Working with other businesses (also called overlapping duties)
This position sets out our expectations where persons conducting a business or undertaking (PCBUs) need to work with other PCBUs when their duties under the Health and Safety at Work Act 2015 (HSWA) overlap.
When might duties overlap?
A PCBU’s duties may overlap with those of other PCBUs. This might happen in:
- a shared place of work (eg, a distribution warehouse or a port), where more than one PCBU and its workers control and influence the work on site
- a contracting chain (eg, a building site or forestry enterprise), where contractors and subcontractors provide services to a principal contractor and client.
What must PCBUs do by law when their duties overlap?
Under HSWA, PCBUs are required so far as is reasonably practicable, to co-operate, co-ordinate and consult with other PCBUs about the duties they share in relation to the same matter. These are known as overlapping duties.
A PCBU isn’t only responsible to the workers they employ or contract. They are also responsible to workers they influence and direct, and for other people at the workplace. PCBUs must co-operate with each other to fulfil these duties.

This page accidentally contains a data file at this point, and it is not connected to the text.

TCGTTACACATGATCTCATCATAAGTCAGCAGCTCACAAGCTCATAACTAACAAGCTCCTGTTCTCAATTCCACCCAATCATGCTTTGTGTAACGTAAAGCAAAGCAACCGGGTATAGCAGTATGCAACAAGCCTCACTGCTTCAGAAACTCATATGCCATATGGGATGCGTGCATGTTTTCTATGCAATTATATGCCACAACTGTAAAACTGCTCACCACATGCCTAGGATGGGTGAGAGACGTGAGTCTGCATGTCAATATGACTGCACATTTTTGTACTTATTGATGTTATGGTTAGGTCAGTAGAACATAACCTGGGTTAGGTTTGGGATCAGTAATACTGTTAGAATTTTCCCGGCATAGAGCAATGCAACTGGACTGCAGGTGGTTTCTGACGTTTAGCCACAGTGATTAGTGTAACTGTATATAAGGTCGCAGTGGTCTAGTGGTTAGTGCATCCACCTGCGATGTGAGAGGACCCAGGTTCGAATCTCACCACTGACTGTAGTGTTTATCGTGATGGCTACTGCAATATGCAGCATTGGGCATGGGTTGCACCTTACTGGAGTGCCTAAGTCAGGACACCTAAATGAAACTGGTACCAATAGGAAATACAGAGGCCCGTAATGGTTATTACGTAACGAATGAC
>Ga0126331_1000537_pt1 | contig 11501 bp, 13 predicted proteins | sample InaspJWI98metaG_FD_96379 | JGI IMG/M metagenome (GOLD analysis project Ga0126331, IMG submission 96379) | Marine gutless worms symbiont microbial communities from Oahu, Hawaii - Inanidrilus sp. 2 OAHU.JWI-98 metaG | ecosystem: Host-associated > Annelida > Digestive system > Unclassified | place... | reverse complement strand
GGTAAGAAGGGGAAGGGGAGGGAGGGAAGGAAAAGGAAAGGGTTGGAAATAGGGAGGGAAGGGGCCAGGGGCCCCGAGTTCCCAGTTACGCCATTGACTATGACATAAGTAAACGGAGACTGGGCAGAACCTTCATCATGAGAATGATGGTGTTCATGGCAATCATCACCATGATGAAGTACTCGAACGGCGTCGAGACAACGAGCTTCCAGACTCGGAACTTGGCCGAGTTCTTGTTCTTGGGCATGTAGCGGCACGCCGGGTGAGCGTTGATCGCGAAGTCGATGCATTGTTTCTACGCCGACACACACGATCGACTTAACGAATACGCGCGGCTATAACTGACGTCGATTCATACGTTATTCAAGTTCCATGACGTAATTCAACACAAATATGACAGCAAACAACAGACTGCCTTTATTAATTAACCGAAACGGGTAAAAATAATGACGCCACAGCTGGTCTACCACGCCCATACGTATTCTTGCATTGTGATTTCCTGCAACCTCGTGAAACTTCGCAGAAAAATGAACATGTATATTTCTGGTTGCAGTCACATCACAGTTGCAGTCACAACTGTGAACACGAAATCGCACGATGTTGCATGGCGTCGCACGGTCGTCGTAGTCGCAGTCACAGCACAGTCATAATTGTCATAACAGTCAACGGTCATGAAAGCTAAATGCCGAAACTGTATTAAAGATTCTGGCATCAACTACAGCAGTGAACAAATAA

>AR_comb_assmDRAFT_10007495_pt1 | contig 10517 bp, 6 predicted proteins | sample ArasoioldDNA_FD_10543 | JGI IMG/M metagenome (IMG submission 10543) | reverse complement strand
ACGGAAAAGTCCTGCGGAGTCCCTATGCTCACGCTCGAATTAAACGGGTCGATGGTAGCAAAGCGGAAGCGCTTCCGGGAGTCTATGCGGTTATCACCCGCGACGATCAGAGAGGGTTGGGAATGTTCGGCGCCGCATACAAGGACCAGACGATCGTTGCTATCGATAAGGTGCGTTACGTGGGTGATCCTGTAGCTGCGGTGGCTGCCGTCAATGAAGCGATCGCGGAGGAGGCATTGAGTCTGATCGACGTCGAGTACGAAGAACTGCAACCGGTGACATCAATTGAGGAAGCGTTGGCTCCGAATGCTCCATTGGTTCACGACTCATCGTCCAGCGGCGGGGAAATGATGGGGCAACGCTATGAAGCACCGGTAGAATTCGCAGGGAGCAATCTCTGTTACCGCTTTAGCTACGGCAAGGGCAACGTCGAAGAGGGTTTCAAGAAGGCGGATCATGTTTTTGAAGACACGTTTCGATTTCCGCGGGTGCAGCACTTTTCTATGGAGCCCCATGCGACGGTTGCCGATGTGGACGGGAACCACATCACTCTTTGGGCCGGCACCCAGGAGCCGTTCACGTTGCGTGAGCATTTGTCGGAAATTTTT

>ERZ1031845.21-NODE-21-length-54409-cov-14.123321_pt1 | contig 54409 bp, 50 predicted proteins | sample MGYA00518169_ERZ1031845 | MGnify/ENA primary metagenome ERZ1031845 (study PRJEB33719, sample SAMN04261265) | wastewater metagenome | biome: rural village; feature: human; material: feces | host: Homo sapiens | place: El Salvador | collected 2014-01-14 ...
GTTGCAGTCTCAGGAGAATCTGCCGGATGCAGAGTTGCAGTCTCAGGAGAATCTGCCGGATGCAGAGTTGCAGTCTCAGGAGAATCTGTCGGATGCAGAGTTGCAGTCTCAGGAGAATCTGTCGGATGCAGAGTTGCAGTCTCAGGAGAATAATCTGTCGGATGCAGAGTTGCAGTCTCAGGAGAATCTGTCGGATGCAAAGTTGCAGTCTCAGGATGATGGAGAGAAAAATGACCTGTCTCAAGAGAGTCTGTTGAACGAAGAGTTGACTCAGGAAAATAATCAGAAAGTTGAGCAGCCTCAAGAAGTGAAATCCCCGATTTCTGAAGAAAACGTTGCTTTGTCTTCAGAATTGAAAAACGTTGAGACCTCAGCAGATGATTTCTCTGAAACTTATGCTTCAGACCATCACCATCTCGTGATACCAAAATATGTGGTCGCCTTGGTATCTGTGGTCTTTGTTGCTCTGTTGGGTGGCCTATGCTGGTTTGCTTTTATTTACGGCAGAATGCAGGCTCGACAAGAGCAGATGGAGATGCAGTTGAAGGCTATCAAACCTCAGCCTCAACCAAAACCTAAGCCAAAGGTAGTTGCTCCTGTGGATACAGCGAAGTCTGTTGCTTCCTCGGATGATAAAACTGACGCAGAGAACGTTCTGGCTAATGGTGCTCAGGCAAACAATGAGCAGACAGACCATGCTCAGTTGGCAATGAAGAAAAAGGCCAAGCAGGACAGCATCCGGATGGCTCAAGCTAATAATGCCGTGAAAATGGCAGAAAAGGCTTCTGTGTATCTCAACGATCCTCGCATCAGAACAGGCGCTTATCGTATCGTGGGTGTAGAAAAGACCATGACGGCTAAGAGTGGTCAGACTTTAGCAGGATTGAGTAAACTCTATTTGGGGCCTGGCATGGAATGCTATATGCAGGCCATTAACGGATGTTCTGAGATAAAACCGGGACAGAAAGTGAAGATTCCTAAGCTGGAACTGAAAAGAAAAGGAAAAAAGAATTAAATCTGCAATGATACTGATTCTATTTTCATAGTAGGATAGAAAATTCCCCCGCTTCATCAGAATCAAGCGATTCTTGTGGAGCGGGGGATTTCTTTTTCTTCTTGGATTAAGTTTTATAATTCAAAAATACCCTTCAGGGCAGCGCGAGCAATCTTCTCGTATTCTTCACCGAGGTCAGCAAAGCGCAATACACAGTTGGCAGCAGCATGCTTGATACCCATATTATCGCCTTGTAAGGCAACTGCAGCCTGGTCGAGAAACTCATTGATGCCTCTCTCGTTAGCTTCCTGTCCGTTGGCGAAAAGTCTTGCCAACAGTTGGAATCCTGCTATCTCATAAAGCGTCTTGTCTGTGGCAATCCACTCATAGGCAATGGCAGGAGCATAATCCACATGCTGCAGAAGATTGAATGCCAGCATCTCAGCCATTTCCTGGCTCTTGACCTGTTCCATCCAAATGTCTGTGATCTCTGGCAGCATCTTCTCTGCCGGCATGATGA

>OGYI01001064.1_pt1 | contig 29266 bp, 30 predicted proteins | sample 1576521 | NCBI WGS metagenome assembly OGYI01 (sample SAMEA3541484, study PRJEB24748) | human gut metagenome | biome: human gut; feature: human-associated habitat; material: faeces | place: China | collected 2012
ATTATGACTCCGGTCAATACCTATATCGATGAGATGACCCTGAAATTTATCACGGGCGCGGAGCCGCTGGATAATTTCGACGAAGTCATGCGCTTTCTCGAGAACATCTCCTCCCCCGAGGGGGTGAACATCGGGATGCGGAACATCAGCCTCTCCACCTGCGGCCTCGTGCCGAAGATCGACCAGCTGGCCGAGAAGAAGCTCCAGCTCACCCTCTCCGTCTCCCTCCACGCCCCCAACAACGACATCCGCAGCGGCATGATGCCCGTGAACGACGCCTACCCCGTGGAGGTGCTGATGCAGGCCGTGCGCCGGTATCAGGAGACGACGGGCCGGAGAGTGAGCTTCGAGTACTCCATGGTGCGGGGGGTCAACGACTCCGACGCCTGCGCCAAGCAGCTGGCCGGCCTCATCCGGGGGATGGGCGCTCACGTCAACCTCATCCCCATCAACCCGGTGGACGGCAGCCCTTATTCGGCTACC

A PCBU cannot contract out of its duties.
It doesn’t mean a PCBU has to duplicate another PCBU’s work.
PCBUs must manage their overlapping duties and risks to the extent of their ability to influence and control the health and safety matter.
PCBUs may enter into reasonable arrangements with other PCBUs about their overlapping duties to plan how to control and monitor risks, and to ensure risks are not passed on or increased due to the arrangement.
This can make risk management more efficient, and improve communication between PCBUs.
How can a PCBU work with other businesses at the same location?
A PCBU will fulfil their duty to consult, co-operate, and co-ordinate if they:
- identify the health and safety risks that need managing
- plan ahead, by thinking through every stage of the work
- recognise how the work could affect other PCBUs and the public
- agree together which PCBU is best placed to control each risk
- clearly define roles, responsibilities and actions, and explain these so everyone knows what to expect
- do reasonable and proportionate monitoring, to make sure the arrangements are working.
PCBUs and contracting chains
We expect a PCBU at the top of a contracting chain to be a leader in encouraging good and health and safety practices throughout the chain. We also expect them to use sound contractor management processes. For example:
- choosing competent contractors
- exchanging information
- planning and monitoring carefully
- doing post-contract reviews.
A PCBU at the top of a contracting chain should not push risk down the chain.
WorkSafe's expectations of PCBUs
WorkSafe expects PCBUs to be able to explain the steps they have taken to consult, co-operate and co-ordinate with other PCBUs, and their arrangements to manage risks. We may check to see that these arrangements are working well.
WorkSafe may consider enforcement action
We may consider taking enforcement action where we see a PCBU is not meeting their duties. We may consider enforcement action against multiple PCBUs where a failure of this type is found.